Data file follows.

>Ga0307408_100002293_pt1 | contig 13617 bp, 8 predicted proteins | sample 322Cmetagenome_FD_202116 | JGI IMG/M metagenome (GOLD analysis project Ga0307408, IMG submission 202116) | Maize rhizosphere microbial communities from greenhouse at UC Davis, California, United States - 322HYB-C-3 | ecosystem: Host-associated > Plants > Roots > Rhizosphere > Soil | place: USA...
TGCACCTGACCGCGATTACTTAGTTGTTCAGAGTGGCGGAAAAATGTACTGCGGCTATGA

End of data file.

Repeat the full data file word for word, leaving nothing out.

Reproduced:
>Ga0307408_100002293_pt1 | contig 13617 bp, 8 predicted proteins | sample 322Cmetagenome_FD_202116 | JGI IMG/M metagenome (GOLD analysis project Ga0307408, IMG submission 202116) | Maize rhizosphere microbial communities from greenhouse at UC Davis, California, United States - 322HYB-C-3 | ecosystem: Host-associated > Plants > Roots > Rhizosphere > Soil | place: USA...
TGCACCTGACCGCGATTACTTAGTTGTTCAGAGTGGCGGAAAAATGTACTGCGGCTATGA